Water is obviously an important resource for any event, and often times it can be an afterthought when it comes to thinking of wasted resources at the games. When we think of the uses that are needed for such an event, it spans far beyond simply hydration. Cleaning, venue upkeep, and gardens will all require a lot of water. Tokyo 2020 has plans to not only look how to effectively calculate the necessary ammount of water, but ways in which they can collect water. The most prominent is the catching and the use of rain water for these various jobs.

An advertisement from Asics published earlier this year. ©Asics

A smaller but still a significant project is the use of recycled clothing to create the Japanese athlete’s uniforms. The official Tokyo 2020 Olympic athlete kit is the responsibility of the sports firm Asics. They are hoping to collet 30,000 articles of clothing to make the uniforms. Originally it seemed these recycled uniforms wouldn’t be for actual competition, but rather for the ceremonies and medal presentations at the podiums. However more recent photos and publications have been showing sports wear for actual competition in the ads. There is another collection effort going on for plastics and polyester materials that can also be incorporated in the athletes wardrobe. The reasoning given by Asics is two fold, in that they believe that Japanese citizens will feel a stronger sense of attachment to the athletes, and they are attempting to uphold Tokyo 2020’s mission of hosting a more eco-friendly event.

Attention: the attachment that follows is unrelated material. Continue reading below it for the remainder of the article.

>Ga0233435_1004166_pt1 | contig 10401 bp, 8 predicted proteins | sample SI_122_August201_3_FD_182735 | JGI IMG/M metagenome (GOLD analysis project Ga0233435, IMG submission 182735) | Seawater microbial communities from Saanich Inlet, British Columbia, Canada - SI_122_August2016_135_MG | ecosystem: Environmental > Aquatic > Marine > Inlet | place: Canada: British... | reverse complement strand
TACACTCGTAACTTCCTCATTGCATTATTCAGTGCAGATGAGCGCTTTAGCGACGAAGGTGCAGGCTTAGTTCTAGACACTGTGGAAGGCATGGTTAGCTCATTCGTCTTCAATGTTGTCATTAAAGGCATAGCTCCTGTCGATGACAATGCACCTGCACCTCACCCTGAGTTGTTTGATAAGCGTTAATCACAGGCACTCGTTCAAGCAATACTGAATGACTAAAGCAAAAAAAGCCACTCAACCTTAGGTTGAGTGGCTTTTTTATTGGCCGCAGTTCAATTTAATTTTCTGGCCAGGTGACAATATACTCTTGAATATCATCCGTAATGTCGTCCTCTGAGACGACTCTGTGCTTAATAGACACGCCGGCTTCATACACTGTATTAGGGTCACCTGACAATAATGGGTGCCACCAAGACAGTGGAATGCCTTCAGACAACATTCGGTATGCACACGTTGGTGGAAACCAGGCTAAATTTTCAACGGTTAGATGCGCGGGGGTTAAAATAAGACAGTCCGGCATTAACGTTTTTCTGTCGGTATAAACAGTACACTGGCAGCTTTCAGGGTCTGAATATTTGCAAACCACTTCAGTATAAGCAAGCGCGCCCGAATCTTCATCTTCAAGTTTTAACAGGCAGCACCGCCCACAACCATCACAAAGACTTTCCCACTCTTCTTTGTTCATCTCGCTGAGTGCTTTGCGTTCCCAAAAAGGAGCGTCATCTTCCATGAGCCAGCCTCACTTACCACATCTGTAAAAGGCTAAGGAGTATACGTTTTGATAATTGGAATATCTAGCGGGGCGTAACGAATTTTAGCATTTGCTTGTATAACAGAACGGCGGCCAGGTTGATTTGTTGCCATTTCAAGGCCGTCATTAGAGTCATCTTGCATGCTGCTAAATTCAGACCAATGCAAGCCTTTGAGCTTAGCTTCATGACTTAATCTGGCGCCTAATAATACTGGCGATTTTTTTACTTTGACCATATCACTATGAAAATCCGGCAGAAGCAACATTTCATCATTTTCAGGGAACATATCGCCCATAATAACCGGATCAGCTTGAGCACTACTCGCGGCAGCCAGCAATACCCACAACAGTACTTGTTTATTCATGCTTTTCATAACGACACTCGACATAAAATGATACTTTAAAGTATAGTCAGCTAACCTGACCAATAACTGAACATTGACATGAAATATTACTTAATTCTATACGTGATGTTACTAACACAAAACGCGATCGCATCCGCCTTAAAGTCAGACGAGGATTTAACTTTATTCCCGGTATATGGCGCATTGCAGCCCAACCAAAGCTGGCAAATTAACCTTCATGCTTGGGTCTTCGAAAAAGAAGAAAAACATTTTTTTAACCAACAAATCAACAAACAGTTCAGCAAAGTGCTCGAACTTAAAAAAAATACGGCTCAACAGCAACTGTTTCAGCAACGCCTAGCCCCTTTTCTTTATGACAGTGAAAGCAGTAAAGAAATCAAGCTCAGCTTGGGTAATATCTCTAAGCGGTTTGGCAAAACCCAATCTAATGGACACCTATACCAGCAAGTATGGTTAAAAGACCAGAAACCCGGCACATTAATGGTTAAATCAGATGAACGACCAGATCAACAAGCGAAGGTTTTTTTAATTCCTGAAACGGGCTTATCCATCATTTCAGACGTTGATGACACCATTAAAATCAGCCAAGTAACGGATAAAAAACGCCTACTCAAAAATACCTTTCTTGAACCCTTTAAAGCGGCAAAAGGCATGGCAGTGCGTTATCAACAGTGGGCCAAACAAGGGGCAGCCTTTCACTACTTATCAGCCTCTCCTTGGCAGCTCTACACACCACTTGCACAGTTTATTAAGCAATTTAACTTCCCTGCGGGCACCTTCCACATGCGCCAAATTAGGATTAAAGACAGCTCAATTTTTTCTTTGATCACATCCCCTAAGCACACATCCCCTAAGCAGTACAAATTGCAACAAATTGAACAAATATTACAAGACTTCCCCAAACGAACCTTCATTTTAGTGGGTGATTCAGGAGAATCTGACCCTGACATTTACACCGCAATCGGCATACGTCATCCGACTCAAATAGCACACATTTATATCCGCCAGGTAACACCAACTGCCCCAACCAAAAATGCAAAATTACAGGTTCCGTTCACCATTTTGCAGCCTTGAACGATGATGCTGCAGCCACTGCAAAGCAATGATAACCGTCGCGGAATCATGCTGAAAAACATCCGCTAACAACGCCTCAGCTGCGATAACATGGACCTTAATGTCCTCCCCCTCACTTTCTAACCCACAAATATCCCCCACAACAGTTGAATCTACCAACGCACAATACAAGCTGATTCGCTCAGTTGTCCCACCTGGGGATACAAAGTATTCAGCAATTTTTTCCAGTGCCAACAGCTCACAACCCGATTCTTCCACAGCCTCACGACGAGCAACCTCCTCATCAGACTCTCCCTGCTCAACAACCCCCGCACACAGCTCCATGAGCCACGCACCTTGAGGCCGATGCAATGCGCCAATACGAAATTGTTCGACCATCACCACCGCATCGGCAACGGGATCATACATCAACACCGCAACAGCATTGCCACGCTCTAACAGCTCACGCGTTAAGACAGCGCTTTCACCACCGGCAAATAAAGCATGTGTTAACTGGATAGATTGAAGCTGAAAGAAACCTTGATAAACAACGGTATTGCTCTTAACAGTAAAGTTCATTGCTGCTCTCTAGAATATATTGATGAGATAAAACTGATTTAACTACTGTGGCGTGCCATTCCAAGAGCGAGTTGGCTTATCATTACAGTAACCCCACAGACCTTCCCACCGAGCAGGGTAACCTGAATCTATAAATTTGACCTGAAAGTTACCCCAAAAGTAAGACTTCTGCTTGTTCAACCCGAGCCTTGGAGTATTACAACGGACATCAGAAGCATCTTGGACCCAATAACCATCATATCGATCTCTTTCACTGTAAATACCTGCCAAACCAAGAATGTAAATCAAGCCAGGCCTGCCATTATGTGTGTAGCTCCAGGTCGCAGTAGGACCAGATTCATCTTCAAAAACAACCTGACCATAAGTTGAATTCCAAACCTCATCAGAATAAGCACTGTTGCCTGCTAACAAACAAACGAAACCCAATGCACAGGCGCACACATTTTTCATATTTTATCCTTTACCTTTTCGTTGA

A very intriguing prospect that may be utilized during the games is the use of an algae based fuel. Not specifically designed for the Olympics by any means, this project has been in the works by Japan Airlines Co. since 2009. Similar to the self driving cars, these will most likely be in the form of a prototype. The goal of using this algae based fuel to replace traditional jet fuel is set for roughly 2050, so to say this research is still in an infancy phase wouldn’t be inaccurate. There have been talks in displaying prototypes during the 2020 Tokyo Olympics.

A video explaining algae based biofuel. ©

Draft Of Tokyo 2020’s Sustainability Plan

Here is a draft of the sustainability plans for Tokyo 2020.

©The Tokyo Organising Committee of the Olympic and Paralympic Games

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Shotaro Honda Moore

Written by

A writer living in Japan. Creating articles about the 2020 Tokyo Games. A regular contributor to Junkture Magazine.

Age of Awareness

Stories providing creative, innovative, and sustainable changes to the ways we learn

Shotaro Honda Moore

Written by

A writer living in Japan. Creating articles about the 2020 Tokyo Games. A regular contributor to Junkture Magazine.

Age of Awareness

Stories providing creative, innovative, and sustainable changes to the ways we learn